When structuring and planning any asset protection strategy, one of the more important factors is often how the asset protection entity or multiple entity structure is funded. While the funding of the structure itself is of paramount importance, one of the major factors is to create an asset protection structure that titles assets in a manner that takes the equity away from the person who is of primary risk, and whose assets are to be protected.
[Time to Read: 2.5 mins] As we’ve just ended the year, it is always important to remember to do proper annual minutes for your various business organizations.
Many corporations, limited liability companies, partnerships, and other business entities get tied up in other year-end business and ignore what is often perceived as minutia in the recording of annual minutes and year- end operational meetings. Others just forget to do them. Small businesses are particularly susceptible to ignoring this very important corporate obligation and tool.
Physician incentive bonuses are often a way a physician employer can provide a physician employee with a means of enhanced salary based upon the physician employee’s productivity. For a physician employer, if a part of their physician employee’s salary is based on a bonus, the physician employee is more likely to be productive as greater productivity leads to additional compensation. Such arrangements must be carefully scrutinized and structured so they comply with any professional misconduct guidelines, as well as any other regulations that govern compensation arrangements between physicians and healthcare providers.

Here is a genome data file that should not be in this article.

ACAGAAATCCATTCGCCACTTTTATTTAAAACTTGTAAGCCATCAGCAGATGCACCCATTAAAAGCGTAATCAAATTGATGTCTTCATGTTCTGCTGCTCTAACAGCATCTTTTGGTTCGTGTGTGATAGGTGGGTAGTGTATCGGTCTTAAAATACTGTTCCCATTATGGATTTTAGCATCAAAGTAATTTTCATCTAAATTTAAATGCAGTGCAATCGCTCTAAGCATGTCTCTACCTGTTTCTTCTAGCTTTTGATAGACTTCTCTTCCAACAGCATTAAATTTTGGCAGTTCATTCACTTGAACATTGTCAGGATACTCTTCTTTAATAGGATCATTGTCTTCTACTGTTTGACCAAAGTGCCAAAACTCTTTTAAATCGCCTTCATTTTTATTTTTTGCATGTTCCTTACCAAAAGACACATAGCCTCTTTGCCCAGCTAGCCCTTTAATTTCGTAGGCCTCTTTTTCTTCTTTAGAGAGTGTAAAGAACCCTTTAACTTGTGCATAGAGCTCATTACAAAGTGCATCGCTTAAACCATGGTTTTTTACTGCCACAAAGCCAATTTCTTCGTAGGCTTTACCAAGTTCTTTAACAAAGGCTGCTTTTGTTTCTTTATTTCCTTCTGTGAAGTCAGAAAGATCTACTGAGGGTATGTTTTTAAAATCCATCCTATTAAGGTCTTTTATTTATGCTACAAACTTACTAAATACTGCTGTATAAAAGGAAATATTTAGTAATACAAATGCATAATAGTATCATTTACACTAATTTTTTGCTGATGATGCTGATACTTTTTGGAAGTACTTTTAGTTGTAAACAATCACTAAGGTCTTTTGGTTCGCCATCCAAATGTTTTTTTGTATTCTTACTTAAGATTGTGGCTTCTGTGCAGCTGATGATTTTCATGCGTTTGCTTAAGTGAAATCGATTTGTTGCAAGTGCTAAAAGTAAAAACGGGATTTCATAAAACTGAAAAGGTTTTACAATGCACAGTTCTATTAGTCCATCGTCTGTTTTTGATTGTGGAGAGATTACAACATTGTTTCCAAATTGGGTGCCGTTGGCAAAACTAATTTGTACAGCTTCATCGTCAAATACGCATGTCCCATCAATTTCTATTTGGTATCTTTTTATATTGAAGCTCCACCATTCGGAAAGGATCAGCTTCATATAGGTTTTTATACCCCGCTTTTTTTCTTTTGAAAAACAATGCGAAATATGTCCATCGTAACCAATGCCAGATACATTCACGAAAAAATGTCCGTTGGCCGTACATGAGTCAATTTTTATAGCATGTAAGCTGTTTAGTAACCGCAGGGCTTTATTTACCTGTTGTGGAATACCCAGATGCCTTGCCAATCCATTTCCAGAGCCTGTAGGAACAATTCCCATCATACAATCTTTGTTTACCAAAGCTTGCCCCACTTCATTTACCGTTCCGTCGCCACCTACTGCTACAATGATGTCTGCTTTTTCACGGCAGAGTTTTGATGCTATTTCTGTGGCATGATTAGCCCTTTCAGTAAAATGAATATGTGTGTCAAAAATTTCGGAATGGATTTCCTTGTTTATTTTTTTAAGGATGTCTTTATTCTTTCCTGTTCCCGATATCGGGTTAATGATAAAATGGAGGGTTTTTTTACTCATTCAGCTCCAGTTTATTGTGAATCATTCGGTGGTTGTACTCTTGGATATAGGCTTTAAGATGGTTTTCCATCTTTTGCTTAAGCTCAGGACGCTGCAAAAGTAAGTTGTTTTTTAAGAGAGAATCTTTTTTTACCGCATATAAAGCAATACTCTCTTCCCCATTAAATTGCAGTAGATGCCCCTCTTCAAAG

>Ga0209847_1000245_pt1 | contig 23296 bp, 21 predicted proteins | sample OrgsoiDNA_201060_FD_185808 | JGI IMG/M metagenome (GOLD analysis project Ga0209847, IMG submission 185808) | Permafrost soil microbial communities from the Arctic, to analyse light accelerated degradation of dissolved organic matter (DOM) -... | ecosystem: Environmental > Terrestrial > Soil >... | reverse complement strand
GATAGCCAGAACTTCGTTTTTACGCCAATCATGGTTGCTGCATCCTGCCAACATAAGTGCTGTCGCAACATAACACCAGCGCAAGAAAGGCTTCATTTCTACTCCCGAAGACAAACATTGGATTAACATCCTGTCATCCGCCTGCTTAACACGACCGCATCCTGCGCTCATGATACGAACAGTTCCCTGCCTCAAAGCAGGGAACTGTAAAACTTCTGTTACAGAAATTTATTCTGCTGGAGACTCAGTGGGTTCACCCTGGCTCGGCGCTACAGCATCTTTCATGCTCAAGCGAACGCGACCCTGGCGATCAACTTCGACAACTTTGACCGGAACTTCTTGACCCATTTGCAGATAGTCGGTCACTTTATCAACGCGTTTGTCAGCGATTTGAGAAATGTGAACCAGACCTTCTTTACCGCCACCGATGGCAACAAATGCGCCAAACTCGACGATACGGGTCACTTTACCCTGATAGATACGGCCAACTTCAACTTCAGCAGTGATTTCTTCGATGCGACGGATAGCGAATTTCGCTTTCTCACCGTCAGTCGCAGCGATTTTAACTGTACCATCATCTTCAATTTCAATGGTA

Many legal scholars have theorized that the civil Racketeer Influenced and Corrupt Organizations Act statutes (RICO), which are designed to go after businesses that are inherently manipulated and corrupted to the point that they function as criminal organizations, were not intended to be applicable to the healthcare industry. However, in the last 10 years, many insurance companies, particularly in the realm of no-fault insurance, have filed such claims against providers. Every so often one of the large insurance companies tends to file another RICO claim in an effort to “clean house” from providers that they feel are billing inappropriately or are operating with non-doctors in a “dummy doc,” or “doc in the box” situation.
Typically, civil RICO claims put a huge amount of pressure on the defendant. This is due to the far reaching ability of a plaintiff to look beyond just the defendant and individuals or the entity in the lawsuit. An insurance company bringing such a suit also has the ability to look into the payments and finances of third parties and the relationship of third parties with the defendant and its owners. This means that any claim of fraud under a civil RICO action could potentially expose any entity, in addition to a management company or other organization that is regularly doing business with the practice (such as a landlord that holds the lease and provides specific services), to scrutiny or inclusion in the civil RICO lawsuit.
In recent years, much attention has been focused on the activities of physicians who operate with management companies and collection lawyers in the no-fault industry. Up until now, no-fault insurers would often file a civil RICO (Racketeer Influenced Corrupt Organizations Act) claim against a provider in order to go after additional fines and penalties that are permitted under this type of action.
This series of laws also permits the insurance companies to collect significant damages such as triple damages and an expanded ability to attach personal assets. In addition, it gives them the ability to go after and subpoena documents which they would otherwise not be able to in a regular fraud lawsuit.